Q and A: Attempts by U.S. sisters to pursue dialogue with Vatican officials could strengthen relations with sisters globally.
The Vatican's decision to criticize the Leadership Conference of Women Religious was made without the knowledge of a key Vatican office, its leader said Sunday.
Mercy Sister Mary Patricia Garvin opened day three of a global gathering of women religious leaders here exploring the gathering’s theme of effective service leadership.
In a talk entitled “Graced Companionship: A Metaphor for Religious Leadership Today,” Garvin used Jesus at the primary model for leadership. She called him a graced companion “par excellance!”
Sisters' meeting: “Serious misunderstandings” exist between Vatican officials and Catholic sisters, the LCWR president told some 800 of her global peers.
Sisters' Meeting: How should a Catholic leader use power? Should they ever admit weakness? And what role can feminine imagery play in such considerations?
Sisters from around the world are gathered in Rome and say a meeting scheduled with Pope Francis is a "sign of hope."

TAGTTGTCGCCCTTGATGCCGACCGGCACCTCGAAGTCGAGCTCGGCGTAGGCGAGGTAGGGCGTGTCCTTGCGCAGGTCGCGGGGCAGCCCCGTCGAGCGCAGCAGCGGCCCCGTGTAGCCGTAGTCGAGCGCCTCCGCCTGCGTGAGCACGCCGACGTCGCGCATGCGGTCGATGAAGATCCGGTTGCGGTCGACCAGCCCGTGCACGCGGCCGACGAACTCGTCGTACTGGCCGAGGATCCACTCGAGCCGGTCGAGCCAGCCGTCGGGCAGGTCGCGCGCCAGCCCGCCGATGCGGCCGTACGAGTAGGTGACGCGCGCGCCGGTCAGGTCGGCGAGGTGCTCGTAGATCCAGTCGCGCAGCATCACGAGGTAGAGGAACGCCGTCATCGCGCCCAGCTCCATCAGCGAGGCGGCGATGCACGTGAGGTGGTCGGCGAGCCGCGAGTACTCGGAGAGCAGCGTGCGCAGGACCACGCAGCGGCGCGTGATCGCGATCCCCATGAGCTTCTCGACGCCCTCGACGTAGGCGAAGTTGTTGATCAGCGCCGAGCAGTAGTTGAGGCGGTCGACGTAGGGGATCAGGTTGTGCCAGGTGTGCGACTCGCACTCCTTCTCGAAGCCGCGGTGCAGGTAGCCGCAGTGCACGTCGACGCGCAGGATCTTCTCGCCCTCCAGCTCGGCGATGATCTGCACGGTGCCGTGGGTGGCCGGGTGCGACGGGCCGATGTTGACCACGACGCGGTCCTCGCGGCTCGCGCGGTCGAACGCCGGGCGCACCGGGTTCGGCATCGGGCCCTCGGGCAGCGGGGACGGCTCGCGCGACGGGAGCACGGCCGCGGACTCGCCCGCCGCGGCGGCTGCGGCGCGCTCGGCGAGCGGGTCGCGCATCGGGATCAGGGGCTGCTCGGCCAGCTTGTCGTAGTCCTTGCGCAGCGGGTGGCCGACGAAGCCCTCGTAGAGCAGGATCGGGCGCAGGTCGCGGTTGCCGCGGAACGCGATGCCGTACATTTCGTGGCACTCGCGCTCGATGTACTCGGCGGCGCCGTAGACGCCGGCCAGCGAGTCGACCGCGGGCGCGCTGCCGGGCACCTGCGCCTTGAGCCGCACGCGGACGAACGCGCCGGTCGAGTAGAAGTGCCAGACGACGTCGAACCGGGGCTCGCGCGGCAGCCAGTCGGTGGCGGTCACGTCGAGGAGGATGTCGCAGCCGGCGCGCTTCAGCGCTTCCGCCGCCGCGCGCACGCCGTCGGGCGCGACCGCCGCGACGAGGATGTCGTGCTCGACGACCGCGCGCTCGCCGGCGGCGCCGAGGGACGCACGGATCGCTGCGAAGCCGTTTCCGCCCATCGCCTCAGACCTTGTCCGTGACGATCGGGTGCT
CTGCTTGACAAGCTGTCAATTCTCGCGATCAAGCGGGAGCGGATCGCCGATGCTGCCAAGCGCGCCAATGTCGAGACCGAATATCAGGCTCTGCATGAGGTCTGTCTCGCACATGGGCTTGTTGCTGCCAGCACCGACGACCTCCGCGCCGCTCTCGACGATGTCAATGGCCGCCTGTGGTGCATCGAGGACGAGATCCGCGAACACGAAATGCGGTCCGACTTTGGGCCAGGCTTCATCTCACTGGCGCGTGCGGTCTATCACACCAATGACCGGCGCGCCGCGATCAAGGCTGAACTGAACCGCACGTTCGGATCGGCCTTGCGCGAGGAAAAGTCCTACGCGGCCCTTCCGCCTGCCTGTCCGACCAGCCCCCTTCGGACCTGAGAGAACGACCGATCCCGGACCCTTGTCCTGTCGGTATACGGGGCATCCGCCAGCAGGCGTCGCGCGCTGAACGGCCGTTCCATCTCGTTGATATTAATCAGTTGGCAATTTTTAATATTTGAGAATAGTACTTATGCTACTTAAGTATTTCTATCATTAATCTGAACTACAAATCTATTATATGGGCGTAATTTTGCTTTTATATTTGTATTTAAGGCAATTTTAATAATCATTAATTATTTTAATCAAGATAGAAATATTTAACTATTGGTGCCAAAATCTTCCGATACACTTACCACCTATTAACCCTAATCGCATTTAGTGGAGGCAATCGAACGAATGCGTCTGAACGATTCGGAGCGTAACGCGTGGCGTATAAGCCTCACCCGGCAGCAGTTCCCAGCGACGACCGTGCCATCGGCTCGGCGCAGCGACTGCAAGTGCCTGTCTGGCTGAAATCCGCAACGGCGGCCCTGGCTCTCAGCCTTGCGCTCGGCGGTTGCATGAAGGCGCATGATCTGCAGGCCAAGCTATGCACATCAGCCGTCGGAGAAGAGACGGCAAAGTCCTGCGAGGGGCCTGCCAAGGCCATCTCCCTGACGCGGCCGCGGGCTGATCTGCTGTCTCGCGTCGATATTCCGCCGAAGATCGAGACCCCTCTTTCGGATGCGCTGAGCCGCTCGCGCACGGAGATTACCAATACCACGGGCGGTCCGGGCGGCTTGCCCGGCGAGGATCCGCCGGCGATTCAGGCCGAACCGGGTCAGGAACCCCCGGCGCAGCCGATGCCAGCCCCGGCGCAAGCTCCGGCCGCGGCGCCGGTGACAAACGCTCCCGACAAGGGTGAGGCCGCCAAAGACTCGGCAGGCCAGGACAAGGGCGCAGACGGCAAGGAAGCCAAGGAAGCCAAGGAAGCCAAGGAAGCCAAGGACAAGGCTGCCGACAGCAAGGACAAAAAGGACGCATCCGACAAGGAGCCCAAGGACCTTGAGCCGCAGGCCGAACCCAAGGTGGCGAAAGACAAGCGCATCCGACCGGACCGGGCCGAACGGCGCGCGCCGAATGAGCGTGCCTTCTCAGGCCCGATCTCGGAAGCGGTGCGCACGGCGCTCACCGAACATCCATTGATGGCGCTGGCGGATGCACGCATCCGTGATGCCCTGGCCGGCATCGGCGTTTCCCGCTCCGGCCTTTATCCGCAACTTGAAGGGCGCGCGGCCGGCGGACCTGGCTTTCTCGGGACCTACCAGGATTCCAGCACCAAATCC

The "Nuns on the Bus" are revving up their engines for another national campaign, this time for social justice along the country's Southern border to push Congress to pass immigration reform.
Is LCWR properly described simply as a “leftist group of US nuns”? Is this the impression we are to be left with after decades of its work? Is this what LCWR means to the church and wider US society?
What has caused this simplistic impression?
We say: The simple fact is that the women have never been able to talk with the pope directly. Why must they rely on men to convey their case?
The immediate past leader of the main group of U.S. Catholic sisters is to receive an honorary doctorate from Jesuit-run Fairfield University.
Sr. Pat Farrell, the past president of the Leadership Conference of Women Religious (LCWR), will receive an honorary Doctor of Laws at the Connecticut institution's annual commencement, the university announced Friday.